ment of the ferries owned by the city, makes necessary repairs on all
ferry-boats, slips, drops, tanks, and buildings used for ferry purposes,
and sees that all moneys received from tolls and other sources are paid
to the City Collector.

By Chapter 155 of the Acts of 1869 the City Council of Boston was
authorized to purchase the property and franchise of the East Boston
Ferry Company, incorporated by Stat. 1852, Chap. 244. On December
17, 1869, the city voted to purchase the ferry property and franchise for
the sum of $275,000 ; and the property was delivered to the city on
April 1, 1870. [See City Doc. 115 of 1869.] !

From April, 1870, to July, 1886, the ferries were in charge of a Board
of Directors, seven in number; from July, 1886, to April, 1890, a Board
of Directors, five in number; from April, 1890, to May, 1891, a Board of
Commissioners, five in number; from May, 1891, to July, 1895, a Super-
intendent. By Chap. 449, Acts of 1895, the department was placed in
charge of the Superintendent of Streets.

PAVING division.

City Hall, Room 44.
John L. Kelly, Deputy Superintendent. Salary, $3,500.

The Deputy Superintendent of this division has charge of the con-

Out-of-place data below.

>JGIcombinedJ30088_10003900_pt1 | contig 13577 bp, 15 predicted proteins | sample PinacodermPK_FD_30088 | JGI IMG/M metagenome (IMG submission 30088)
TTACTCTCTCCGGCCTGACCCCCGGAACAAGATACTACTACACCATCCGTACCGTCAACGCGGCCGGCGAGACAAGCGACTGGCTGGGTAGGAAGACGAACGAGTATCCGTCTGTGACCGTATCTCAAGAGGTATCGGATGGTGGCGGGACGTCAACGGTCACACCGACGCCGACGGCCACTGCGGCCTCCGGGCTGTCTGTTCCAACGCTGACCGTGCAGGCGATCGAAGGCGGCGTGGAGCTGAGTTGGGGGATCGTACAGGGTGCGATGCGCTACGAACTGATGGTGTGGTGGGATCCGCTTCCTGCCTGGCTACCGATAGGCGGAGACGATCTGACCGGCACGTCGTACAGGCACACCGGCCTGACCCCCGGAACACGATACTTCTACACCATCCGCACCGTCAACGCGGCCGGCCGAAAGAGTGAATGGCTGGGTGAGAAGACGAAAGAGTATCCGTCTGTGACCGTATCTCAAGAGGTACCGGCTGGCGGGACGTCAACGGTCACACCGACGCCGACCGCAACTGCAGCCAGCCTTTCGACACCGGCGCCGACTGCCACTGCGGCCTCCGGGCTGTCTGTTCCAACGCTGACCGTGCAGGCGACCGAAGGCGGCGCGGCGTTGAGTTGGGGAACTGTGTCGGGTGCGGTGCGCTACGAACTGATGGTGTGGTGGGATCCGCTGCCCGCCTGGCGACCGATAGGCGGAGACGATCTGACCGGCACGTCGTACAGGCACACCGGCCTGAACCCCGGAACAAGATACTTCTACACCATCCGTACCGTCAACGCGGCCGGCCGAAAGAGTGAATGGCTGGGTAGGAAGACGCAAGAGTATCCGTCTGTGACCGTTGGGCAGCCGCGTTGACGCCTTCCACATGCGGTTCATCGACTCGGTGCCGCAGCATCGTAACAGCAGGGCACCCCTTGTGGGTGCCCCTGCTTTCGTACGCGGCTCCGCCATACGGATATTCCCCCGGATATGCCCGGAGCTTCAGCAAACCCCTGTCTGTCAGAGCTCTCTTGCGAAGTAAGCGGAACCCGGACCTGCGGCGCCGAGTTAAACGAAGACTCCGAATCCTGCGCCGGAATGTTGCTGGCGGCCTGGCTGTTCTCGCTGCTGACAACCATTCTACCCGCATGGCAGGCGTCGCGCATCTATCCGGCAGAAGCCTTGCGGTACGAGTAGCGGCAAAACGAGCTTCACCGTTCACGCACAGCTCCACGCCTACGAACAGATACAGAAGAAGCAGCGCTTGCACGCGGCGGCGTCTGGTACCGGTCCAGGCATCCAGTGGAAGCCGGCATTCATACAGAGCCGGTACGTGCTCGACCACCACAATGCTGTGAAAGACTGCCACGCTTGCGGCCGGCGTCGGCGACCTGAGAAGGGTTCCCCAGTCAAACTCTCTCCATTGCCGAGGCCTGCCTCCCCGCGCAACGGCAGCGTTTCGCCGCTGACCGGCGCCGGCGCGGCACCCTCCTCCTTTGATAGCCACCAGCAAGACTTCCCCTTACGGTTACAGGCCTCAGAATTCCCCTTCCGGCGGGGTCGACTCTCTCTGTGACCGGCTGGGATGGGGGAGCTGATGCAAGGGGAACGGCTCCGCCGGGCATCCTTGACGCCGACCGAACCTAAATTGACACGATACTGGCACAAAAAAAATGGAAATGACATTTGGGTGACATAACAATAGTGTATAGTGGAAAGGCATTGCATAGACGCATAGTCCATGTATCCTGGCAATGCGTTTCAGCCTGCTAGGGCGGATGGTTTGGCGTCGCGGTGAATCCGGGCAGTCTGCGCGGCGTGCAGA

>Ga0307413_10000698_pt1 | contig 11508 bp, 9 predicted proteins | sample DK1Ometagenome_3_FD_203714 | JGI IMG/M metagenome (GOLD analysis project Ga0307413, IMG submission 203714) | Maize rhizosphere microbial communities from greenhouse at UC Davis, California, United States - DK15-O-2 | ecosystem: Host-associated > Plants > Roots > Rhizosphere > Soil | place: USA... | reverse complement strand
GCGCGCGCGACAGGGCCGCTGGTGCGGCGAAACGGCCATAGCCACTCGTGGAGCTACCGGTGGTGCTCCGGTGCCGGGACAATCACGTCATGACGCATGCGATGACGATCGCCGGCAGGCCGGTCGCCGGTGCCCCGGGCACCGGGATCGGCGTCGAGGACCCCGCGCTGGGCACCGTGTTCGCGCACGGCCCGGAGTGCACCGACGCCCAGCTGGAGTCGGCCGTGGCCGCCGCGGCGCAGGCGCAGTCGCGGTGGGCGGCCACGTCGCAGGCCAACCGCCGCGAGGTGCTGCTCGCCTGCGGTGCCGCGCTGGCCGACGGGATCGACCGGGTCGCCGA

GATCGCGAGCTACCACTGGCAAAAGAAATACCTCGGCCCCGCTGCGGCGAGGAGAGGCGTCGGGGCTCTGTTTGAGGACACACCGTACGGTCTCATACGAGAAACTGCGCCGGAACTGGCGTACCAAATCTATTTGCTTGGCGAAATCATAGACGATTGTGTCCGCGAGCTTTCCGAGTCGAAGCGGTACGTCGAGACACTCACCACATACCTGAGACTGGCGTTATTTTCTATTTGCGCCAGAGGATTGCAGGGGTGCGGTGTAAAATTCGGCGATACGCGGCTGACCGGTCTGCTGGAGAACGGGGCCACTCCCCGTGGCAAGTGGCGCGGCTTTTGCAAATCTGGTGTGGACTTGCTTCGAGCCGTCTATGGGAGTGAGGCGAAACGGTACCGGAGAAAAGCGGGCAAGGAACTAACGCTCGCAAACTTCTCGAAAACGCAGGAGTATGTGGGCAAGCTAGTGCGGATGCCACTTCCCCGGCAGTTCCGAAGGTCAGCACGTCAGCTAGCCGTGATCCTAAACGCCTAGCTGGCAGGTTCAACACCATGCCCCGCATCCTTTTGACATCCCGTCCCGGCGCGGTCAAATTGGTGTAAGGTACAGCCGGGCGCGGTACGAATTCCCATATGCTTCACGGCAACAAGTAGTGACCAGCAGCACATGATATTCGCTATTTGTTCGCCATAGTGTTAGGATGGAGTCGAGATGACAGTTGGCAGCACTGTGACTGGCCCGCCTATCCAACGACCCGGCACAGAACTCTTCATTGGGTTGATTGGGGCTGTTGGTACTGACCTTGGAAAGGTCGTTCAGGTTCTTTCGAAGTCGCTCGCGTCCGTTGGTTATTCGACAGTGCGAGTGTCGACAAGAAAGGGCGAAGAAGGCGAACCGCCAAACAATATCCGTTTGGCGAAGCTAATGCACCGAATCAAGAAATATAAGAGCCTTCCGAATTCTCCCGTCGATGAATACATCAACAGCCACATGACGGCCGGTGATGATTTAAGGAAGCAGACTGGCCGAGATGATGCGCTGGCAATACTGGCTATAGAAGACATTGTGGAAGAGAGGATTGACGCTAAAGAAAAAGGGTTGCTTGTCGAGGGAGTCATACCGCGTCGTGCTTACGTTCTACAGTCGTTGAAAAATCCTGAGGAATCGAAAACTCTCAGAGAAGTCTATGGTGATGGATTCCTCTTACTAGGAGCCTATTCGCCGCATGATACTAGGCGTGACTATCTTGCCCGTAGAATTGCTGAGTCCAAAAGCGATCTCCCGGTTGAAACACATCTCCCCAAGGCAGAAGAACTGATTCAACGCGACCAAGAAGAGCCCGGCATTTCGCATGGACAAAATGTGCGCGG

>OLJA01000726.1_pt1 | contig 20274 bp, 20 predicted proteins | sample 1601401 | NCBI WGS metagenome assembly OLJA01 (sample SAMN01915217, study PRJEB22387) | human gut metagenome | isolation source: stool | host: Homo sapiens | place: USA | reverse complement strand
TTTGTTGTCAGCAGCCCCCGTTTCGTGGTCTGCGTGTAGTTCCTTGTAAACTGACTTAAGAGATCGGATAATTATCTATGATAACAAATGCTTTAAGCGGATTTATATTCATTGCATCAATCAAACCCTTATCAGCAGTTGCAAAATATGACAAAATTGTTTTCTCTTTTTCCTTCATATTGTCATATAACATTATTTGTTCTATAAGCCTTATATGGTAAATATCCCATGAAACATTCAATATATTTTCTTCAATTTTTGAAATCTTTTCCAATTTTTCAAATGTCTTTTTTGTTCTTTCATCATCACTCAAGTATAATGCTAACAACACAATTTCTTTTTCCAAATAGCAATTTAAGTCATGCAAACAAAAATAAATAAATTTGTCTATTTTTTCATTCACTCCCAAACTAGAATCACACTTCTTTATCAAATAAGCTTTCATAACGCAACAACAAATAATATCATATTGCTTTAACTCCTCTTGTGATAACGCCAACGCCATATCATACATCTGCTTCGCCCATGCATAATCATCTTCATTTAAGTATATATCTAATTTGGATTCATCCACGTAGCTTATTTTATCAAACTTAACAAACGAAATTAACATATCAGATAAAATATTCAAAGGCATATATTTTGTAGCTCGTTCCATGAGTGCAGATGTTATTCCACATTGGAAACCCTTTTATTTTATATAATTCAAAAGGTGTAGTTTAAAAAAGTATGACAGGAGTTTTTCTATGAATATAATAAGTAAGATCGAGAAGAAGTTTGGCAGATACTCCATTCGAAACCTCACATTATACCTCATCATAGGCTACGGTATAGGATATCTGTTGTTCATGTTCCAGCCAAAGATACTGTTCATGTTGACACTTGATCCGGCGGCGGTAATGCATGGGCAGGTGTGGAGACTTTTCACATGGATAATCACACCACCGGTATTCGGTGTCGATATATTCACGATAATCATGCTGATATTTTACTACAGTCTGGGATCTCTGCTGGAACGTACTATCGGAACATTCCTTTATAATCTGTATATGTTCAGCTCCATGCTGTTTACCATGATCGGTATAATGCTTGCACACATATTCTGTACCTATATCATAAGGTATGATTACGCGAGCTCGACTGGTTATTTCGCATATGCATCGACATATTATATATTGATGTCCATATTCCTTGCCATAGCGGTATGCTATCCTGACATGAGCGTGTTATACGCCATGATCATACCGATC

struction and maintenance of all highways, the placing of street signs
and numbering of buildings, the notification of all departments and
persons authorized to place structures in streets when division contem-
plates the construction or resurfacing of streets, the issuing of permits
to open, occupy, and obstruct portions of streets, removal of snow and
ice from the streets and gutters, and to shovel snow from all plank
sidewalks.

SANITARY DIVISION.

12 Beacon street.
Patrick O'Shea, Deputy Superintendent. Salary, $3,000.

The Deputy Superintendent of this division has charge of the re-
moval of house dirt, offal, ashes, and other noxious and refuse substances

1 By a vote of the City Council, passed July 30, 1877, it was determined that the ferries
should be run free of all tolls on aud after January 1, 1S78. At the request of some citizens
a mandamus was issued by the Sup. Jud. Court, the city to show cause why an injunction
should not issue to prevent the execution of said order. After a hearing of the case, the